How to write a reflection paper

Wednesday, 11 November 2015.

Knowing how to write reflex allows you to organize your thoughts in a systematic way so that you can get more from experience. Reflection paper

The importance of knowing how to write reflection

Sometimes you lecture, but at the end you don’t get a comprehensive experience until you sit down to analyze what you’ve been taught. Reflection can have a significant impact on the learning process, as it involves an assessment of your experience. When you create an analysis paper, you need to understand and analyze it. This allows you to dig deeper into the work you are working on and discuss specific aspects of it. For example, you might need to reflect and explain how a task you perform during a class session can help you later in life. Although the reflection you express in the analysis note is based on your opinion, this opinion is based on personal experience of working with a lecture or exercise at a university, college or school

How to write reflection in two basic steps

  • Select the main topics
  • Start with your comments, statements, or even lessons. This can be done through a number of descriptive but direct proposals

  • Highlight the main content
  • Some materials will stand out after you release the main topics. Raise another list of these materials, explain what makes them stand-alone. For testimony or lecture, select individual quotes or passages. In case of experience, consider individual sections of experience. You can even tell a story or a summary of what happened, sounds or images that were more comprehensible

  • Organize your ideas
  • You can create a table or chart that lets you organize your ideas. For example, you can do this by creating three columns. Include key points or key points in the first column. This can be any value, either to the speaker or to the author, or to important details that are important. You can include each point on a separate line. In the second column, specify the answer to the question in the first column. Explain how your response depends on your experience, subjective values, and beliefs. In the final column, describe the number of personal responses you will use with the readers through reflection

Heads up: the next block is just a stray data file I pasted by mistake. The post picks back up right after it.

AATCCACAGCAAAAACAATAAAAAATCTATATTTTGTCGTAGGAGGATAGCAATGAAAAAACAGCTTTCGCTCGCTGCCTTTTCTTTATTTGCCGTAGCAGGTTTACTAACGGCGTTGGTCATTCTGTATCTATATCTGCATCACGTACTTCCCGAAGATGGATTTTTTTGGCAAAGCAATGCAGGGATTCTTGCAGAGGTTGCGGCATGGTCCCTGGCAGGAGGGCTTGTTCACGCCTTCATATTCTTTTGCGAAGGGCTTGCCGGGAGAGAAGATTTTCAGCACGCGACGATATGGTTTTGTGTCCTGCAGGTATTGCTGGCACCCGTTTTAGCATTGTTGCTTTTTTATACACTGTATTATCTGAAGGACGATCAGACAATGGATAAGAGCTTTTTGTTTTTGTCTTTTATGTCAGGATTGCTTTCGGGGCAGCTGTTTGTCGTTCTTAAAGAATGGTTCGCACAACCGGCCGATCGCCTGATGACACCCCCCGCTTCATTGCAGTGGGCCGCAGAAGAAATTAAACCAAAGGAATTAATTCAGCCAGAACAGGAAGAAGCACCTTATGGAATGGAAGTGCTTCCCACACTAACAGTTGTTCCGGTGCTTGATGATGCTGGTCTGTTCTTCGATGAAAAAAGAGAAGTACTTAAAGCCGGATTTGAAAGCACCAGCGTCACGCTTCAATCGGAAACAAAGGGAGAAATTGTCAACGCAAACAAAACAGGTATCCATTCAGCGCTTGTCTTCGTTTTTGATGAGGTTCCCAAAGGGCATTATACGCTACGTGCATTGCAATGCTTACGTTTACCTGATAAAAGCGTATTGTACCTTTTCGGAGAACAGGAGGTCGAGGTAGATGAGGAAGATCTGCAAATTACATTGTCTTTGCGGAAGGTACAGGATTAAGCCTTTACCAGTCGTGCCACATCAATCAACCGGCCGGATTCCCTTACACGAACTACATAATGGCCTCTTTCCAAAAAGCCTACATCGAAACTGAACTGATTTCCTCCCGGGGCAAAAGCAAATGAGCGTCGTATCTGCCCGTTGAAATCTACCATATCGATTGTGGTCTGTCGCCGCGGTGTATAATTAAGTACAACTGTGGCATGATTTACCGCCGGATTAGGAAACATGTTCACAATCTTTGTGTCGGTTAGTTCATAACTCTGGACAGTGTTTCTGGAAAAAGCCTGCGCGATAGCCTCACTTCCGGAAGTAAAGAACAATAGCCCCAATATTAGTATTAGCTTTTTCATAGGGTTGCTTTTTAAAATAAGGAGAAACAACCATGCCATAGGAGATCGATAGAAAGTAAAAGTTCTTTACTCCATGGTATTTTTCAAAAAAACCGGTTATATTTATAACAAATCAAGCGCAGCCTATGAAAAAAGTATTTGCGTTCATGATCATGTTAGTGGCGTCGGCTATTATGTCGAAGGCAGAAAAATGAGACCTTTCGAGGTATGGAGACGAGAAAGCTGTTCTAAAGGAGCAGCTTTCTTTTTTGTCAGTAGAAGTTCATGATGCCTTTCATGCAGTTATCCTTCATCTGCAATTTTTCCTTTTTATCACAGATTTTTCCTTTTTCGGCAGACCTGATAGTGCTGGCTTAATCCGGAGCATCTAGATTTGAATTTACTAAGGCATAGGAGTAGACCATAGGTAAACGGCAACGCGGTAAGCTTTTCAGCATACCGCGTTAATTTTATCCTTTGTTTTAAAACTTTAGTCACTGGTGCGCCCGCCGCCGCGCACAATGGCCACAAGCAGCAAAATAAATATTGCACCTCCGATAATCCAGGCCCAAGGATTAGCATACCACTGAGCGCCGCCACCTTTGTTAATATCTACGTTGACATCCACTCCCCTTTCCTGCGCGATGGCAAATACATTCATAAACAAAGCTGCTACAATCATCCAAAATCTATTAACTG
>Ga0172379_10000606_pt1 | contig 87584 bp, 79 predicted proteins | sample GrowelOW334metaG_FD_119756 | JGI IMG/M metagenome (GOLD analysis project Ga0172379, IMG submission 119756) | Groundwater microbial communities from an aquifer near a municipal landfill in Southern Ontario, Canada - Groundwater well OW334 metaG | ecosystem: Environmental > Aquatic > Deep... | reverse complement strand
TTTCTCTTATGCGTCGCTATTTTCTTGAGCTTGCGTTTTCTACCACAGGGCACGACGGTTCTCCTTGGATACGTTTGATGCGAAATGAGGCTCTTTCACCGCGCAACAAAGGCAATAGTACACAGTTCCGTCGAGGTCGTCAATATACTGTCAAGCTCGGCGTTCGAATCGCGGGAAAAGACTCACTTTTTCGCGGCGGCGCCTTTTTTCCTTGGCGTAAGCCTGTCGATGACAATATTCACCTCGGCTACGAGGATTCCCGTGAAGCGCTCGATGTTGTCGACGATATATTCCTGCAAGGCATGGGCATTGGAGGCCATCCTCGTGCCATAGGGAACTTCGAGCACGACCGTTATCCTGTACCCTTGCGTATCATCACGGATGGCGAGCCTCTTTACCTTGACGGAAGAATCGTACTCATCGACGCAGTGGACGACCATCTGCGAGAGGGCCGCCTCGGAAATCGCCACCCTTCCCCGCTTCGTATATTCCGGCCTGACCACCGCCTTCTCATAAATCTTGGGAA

• Introduce a managed response
  • When the analysis paper is written, it may be problematic answers or personal feelings. In this case, you can ask questions that will help you in your response. For example, you might ask yourself the following questions:

  • Are you challenging cultural, social, theologically or emotional lectures, experience or reading? If so, how and how? Why is he attracted to your attention or why you are harassing him?
  • Do you seek experience, lectures or reading? You had these questions before your experience, lecture or reading, or did you design them after?
  • How did your thinking change with experience, lecture or reading? This is contrary to your earlier beliefs, and do you have proof that you changed your perception of the subject?
  • Had he, the author or the parties involved, leave all critical issues unattended? Has the conclusion or impact of experience, lectures or testimony changed abruptly as a result of a certain idea or fact?
  • Do ideas or questions of experience, read or read mesh with your past reading or experience? Do they support or contradict each other?
  • This is a very important step in the guide to the development of analytical paper. Reflection length must be between 300 and 700 words. Therefore, it is important to properly arrange reflection in the analysis paper so that it can be within this range. In general, use reflection paper

  • Keep your paper shorter
  • Start by checking whether the instructor has asked the word “counter” instead of trying to subdue your paper within the range. If the instructor has a certain number of words, arrange the paper in such a way as to include all the relevant information, either not exceeding or less than the specified number of words